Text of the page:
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**To**:*support@yandy.com***Subject**:**Re: Binary Relations, draft 1****From**:*Ulrik Vieth <vieth@thphy.uni-duesseldorf.de>***Date**: Fri, 20 Nov 1998 13:01:47 +0100**CC**:*Thierry.Bouche@ujf-grenoble.fr, math-font-discuss@cogs.susx.ac.uk, michel.bovani@wanadoo.fr*- Content-Length: 1440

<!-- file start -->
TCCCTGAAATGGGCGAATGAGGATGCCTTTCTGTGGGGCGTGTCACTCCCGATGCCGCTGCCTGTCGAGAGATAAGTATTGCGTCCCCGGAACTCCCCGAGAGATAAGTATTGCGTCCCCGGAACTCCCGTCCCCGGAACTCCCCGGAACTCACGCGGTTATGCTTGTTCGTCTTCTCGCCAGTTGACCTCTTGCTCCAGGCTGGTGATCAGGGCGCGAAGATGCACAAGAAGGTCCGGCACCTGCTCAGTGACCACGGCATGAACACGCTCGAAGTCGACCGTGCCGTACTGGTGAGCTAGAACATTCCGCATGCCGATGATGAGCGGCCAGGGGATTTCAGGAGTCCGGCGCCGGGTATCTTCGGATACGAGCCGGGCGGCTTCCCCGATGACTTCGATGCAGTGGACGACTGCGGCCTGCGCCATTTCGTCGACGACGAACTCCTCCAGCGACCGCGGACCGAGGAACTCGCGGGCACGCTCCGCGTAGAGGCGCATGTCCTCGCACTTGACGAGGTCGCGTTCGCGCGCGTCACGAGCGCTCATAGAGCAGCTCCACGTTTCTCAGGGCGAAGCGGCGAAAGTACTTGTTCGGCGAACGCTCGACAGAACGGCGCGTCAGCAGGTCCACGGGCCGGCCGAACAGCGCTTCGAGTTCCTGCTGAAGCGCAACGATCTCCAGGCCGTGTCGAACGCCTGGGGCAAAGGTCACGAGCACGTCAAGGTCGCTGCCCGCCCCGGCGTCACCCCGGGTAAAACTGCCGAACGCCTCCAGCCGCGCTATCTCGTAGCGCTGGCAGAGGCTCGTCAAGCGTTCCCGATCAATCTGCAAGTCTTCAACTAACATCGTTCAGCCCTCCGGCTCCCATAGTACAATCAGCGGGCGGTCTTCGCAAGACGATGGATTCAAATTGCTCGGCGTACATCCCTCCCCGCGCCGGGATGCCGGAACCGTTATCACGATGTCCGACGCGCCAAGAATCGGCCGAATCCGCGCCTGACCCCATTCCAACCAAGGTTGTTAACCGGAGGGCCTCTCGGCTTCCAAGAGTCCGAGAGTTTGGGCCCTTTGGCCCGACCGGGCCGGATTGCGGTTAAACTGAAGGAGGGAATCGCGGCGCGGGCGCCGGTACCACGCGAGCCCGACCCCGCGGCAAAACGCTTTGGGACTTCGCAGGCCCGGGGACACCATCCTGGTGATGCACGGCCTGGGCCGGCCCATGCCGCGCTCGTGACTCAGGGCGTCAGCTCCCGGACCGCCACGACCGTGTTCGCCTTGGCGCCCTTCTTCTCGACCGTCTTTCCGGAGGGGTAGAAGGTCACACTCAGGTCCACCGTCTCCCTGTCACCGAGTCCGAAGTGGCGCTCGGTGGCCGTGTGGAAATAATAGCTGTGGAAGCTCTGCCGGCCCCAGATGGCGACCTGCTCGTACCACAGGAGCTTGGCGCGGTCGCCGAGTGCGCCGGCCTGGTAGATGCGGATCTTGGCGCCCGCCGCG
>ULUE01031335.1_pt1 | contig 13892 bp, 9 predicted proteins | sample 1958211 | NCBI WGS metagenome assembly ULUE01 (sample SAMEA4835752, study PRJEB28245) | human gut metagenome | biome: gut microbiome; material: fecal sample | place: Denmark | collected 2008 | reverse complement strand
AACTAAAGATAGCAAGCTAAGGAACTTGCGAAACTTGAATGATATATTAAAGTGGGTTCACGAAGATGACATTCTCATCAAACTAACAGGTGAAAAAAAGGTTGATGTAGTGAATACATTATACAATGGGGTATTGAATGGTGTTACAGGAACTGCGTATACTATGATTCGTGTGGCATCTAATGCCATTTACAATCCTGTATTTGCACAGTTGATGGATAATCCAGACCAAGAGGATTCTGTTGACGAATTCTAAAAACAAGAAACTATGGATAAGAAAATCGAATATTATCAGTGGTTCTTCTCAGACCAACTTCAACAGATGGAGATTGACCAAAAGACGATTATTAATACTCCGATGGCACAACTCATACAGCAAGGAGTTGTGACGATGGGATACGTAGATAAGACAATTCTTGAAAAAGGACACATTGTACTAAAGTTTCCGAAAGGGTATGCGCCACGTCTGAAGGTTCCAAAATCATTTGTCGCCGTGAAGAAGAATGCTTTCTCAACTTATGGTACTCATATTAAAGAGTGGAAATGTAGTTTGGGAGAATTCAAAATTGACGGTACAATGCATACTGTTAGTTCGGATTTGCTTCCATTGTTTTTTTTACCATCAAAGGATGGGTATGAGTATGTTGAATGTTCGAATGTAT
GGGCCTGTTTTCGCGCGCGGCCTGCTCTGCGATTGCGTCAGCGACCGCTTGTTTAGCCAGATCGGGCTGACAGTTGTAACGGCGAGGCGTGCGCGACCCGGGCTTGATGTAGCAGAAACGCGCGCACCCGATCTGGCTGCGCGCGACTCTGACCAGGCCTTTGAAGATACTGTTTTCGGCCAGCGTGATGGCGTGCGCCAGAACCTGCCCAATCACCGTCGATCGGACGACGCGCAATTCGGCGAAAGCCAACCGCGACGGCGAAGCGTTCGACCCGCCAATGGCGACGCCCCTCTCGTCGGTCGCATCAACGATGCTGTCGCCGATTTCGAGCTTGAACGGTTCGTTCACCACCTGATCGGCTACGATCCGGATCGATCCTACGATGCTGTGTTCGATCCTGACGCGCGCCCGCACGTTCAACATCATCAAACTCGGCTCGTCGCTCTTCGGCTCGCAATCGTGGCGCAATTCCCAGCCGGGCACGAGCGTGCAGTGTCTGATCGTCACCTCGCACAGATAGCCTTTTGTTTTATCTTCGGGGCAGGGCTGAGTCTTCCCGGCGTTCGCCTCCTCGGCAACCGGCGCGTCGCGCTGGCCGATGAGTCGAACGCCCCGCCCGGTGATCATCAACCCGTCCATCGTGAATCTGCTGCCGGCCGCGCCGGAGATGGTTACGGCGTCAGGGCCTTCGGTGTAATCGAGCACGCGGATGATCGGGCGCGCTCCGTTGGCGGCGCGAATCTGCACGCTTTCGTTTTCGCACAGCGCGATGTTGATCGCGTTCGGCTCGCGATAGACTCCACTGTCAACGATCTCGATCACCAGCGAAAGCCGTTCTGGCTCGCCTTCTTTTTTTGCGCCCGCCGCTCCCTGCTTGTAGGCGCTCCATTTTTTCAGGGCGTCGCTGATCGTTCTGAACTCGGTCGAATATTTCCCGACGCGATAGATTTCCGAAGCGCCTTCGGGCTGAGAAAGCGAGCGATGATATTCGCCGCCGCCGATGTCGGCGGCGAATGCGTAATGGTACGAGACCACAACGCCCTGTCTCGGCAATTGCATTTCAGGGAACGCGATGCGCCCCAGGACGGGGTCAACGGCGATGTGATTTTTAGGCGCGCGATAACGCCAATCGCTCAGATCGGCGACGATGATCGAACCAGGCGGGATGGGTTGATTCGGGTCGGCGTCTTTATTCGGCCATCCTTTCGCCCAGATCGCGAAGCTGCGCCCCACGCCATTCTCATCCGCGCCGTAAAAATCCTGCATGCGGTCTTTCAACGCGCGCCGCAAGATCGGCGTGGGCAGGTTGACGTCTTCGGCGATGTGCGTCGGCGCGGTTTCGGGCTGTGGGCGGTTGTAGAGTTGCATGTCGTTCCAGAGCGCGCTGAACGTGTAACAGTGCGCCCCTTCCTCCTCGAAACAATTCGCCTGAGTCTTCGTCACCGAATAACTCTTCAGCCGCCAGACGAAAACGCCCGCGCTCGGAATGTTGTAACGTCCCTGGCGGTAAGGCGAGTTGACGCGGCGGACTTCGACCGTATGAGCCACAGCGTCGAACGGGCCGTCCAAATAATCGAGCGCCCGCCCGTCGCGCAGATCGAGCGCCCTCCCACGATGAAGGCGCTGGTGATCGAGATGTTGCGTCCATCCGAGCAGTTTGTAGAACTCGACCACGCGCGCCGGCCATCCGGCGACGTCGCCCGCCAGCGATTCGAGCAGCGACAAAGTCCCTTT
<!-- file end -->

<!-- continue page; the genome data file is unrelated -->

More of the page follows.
> Just to confuse the lower case <-> upper case, upright <-> slanted, > variable <-> constant, single letter <-> multi letter soup some more, > note that often vectors are written with upright bold letters. > Particularly in engineering and some applied math. Yes, indeed, but mostly for lack of easy access to bold italics, as they should be according to the rules applicable in physics. > This usually trips up plain TeX users when they get to a vector > commonly used to denote angular velocity namely a bold omega. Until > they find CMMIB. They are then so happy, that the slant does not > bother them any. Indeed, \vec{\omega} is a common thing, but that's not the only case. I've also seen \vec{\mu}, \vec{\sigma}, \vec{\epsilon} and, of course, \vec{\nabla}, so the implication is that you need a full alphabet. The real trouble starts when you get to tensors, which should be typeset in bold sans serif inclined according to the rules. Now, tell me how to make bold sans serif inclined \tens{\epsilon} (or any other lc. greek) clearly distinguishable from bold italic? Cheers, Ulrik. P.S. Why are we discussing all this? I thought we've been through all of it sometime last year. Probably the only conclusion we can find is that we a need a complete set of Latin/Greek uc/lc alphabets in as many styles we can get, including upright, italics, bold upright, bold italics, bold sans, bold sans inclined, ...

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